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      Moderator Response: [JH] Thank you for the feedback. It is indeed difficult to deal with the deniers on a continuing basis without losing one's temper now and then.
    3. SkS is great. I tweet a lot of the material and I learn a lot from the articles and comments. Very helpful and a tremendous contribution to the continuing discussion with those in denial. I don't comment much because I don't feel scientifically versed enough.
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      Moderator Response: [JH] Thank you for the feedback and for being a regular reader. Please don't be shy about posting on our comment threads. You do an excellent job of defending climate science on the comment threads to articles on The Huffington Post.
      • From your perspective, does SkS publish too many, just the right amount of, or too few, articles per week? I read as much as I can find on the topic, here and elsewhere. More would be welcome.
      • Do you typically read each article that is posted? Yes
      • Do you typically read the comment threads? Yes
      • Do you typically post comments? Not often, as I am not a scientist, so have little to add to that side of discussions. I do post when I think I have something relevant to say
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      Moderator Response: [JH] Thank you for the feedback and for being a regular reader. Your active particpation in the comment threads is also appreciated.
    4. I reckon the number of items published is pretty good. Yes. I read every post and every comment. There are some I might skim over, though. I do take more time with particular topics that interest me. Commenting? Not being a scientist or a statistician or any other useful occupation, I'm more interested in what some of the really knowledgeable commenters have to contribute. I limit my own comments accordingly.
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      Moderator Response: [JH] Thank you for the feedback and for being a regular reader. Your active particpation in the comment threads is also appreciated.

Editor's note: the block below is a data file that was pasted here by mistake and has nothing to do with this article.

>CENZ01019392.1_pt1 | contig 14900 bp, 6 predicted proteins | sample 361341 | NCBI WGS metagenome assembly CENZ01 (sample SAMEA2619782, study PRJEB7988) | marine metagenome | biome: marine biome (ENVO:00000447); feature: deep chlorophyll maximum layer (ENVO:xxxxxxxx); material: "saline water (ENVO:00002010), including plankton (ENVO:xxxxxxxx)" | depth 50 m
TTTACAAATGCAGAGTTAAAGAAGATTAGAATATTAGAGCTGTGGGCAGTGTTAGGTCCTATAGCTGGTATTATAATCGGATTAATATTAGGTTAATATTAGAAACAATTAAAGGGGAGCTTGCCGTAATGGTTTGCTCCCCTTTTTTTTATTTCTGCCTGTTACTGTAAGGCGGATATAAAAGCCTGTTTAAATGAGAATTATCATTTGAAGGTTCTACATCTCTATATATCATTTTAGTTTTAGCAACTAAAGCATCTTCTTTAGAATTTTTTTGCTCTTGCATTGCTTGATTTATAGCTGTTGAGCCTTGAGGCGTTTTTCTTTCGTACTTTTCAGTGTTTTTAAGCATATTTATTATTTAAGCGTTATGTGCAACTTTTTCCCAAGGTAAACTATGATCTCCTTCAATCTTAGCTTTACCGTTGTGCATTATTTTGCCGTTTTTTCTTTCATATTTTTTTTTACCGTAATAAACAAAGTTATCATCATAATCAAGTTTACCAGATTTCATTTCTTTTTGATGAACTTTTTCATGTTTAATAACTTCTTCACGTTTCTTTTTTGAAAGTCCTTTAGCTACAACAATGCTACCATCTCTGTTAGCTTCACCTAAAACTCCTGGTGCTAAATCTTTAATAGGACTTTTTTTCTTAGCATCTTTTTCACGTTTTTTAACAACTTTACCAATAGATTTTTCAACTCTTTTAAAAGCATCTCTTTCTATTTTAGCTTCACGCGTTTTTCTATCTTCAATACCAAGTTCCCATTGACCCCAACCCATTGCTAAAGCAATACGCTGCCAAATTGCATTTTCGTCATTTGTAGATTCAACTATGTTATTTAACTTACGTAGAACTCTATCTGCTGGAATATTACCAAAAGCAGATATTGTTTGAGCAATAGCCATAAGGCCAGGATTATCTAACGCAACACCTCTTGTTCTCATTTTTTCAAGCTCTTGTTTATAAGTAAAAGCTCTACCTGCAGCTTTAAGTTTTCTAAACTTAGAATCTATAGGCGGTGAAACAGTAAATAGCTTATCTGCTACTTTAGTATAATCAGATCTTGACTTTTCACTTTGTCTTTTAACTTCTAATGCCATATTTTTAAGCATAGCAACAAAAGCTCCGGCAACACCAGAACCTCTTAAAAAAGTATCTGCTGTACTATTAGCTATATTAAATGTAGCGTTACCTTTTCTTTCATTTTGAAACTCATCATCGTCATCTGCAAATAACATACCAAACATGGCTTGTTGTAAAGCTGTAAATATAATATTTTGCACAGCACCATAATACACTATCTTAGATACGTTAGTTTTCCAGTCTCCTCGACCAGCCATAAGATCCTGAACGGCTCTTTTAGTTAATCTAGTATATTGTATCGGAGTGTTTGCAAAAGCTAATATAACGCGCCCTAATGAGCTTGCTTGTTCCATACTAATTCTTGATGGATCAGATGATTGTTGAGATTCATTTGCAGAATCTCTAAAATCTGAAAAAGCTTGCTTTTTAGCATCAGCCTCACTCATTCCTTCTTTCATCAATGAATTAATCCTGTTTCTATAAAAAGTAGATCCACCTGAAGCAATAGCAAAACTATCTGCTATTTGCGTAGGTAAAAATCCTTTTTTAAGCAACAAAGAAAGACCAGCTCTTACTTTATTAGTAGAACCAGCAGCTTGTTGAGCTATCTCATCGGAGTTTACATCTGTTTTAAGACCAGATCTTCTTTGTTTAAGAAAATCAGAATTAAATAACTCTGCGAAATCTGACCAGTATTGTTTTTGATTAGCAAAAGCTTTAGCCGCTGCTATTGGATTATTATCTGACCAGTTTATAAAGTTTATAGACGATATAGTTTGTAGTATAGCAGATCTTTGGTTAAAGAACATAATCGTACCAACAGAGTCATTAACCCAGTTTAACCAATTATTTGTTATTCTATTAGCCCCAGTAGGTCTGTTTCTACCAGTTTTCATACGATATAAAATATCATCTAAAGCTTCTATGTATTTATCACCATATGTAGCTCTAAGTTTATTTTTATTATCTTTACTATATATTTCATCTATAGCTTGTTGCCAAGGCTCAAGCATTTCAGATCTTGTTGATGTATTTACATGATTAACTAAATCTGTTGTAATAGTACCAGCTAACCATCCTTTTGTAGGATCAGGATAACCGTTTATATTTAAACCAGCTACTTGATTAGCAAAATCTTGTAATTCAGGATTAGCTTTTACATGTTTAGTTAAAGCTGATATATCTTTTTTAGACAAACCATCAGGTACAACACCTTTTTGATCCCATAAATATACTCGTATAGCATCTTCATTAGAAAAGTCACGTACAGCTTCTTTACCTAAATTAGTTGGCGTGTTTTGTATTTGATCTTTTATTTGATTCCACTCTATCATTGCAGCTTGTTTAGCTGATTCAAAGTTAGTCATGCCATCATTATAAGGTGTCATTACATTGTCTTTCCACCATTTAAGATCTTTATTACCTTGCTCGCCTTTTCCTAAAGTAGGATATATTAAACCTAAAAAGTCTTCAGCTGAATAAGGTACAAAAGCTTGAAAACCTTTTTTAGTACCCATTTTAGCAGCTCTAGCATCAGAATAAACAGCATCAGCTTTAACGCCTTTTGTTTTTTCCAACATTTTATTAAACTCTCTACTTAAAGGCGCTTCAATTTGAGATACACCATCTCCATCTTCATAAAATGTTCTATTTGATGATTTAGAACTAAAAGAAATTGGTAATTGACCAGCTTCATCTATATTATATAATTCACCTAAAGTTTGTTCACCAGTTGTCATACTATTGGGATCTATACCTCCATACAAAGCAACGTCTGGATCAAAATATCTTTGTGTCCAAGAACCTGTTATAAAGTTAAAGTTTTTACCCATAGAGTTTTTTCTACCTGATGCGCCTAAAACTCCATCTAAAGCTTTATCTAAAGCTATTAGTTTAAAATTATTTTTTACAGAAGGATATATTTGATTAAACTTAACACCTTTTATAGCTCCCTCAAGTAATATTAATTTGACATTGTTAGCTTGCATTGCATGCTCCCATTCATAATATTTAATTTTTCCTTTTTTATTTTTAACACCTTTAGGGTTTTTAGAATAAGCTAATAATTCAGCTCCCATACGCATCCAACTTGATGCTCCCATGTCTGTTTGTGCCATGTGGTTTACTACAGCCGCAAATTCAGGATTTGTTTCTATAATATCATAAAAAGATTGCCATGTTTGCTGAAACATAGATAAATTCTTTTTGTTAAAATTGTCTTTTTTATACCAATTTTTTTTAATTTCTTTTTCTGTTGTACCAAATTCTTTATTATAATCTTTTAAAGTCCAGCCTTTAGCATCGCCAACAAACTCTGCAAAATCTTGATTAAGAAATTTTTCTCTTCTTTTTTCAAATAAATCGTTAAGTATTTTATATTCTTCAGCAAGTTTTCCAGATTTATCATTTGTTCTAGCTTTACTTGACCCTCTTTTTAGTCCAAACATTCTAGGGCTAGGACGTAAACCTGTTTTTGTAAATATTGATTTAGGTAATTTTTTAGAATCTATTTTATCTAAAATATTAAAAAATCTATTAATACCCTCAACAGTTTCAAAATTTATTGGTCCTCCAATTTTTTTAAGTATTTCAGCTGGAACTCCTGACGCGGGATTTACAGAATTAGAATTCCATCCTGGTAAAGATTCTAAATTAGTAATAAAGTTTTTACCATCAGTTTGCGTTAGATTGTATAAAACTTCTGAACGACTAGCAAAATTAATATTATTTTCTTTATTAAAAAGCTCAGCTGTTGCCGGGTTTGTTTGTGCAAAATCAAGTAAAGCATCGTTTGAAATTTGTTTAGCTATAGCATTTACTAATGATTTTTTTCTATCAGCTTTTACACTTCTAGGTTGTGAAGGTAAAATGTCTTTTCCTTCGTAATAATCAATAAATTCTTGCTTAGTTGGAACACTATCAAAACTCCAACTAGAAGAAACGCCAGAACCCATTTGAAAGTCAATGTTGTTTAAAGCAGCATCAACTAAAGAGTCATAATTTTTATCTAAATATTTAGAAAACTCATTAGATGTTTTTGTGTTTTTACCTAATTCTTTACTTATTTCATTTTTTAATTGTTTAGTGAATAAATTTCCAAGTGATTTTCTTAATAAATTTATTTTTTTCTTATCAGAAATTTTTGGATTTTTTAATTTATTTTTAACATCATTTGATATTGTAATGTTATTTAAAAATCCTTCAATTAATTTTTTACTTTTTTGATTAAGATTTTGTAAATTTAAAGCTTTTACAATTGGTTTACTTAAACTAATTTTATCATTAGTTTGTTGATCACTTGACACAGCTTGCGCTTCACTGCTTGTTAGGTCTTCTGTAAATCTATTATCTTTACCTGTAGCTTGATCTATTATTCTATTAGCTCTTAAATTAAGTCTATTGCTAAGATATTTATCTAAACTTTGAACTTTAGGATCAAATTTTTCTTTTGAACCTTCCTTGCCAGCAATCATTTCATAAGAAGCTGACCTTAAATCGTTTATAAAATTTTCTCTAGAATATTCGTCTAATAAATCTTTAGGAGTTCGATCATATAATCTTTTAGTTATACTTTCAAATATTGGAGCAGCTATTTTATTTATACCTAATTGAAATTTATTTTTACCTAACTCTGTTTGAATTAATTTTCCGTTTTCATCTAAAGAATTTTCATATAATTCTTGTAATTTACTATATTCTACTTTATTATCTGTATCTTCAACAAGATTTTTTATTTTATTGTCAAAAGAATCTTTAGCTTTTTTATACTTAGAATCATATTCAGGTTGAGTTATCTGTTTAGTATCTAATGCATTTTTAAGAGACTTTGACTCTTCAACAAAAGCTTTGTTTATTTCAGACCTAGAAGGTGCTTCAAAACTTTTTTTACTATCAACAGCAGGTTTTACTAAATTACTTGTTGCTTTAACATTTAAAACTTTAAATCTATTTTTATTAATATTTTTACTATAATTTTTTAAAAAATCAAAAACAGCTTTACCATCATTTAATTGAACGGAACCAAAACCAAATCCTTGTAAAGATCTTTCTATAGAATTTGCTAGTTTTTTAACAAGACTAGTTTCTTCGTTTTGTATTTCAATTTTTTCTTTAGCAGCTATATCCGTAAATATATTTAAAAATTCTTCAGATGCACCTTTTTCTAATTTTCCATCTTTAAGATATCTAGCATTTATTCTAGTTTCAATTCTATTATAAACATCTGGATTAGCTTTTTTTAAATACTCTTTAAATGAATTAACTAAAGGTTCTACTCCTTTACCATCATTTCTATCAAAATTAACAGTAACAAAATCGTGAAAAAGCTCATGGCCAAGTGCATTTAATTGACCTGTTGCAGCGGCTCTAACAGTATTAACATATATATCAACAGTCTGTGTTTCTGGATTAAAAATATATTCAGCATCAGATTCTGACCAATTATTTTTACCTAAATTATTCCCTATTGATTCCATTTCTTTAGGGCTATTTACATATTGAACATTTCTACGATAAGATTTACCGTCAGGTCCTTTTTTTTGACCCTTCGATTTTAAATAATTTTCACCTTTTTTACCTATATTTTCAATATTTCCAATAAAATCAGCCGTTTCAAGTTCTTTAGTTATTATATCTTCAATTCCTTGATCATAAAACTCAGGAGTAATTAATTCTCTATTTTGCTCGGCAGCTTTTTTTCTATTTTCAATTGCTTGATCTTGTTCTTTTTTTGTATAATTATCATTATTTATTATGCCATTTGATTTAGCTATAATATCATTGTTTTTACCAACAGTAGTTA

5. I'm in two minds about the # of articles. I'll just say that I'd prefer SkS prioritised quality over quantity. I try to read every article on SkS. This can be difficult to squeeze around other commitments at times, but it's always worth it. I've learned a phenomenal amount about climate science since finding this site. Comments I sometimes read, sometimes not (depending on available time & whether that particular topic interests me). I post comments when I feel I have something to contribute. And I must say, it's easy to do so here on SkS, because I know that if I get something wrong, the inevitable correction will be a gentle one. :-D
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      Moderator Response: [JH] Thank you for the feedback and for being a regular reader. Your humor is also appreciated.
    6. I'm with adelady - quality is more important than quantity. If you can increase quantity without sacrificing quality then go for it. I read all posts and all comments that are there at the time I read the posts - and sometimes go back to see if any one has added a useful comment. I occasionally comment.
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      Moderator Response: [JH] Thank you for the feedback and for being a regular reader.
    7. This may be slightly off-topic, but i have a question triggered by the Toon of the week... This is a Weather question (but with a climate underpinning). Currently, the UK is experiencing an unseasonal heatwave. The proximate cause is a jetstream blocking event, so we are under perpetual high pressure. I note ( from NSIDC that Arctic Sea Ice extent is relatively high (compared to the last few years only!). Is this a flipside of the same jetstream cause?

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      Moderator Response: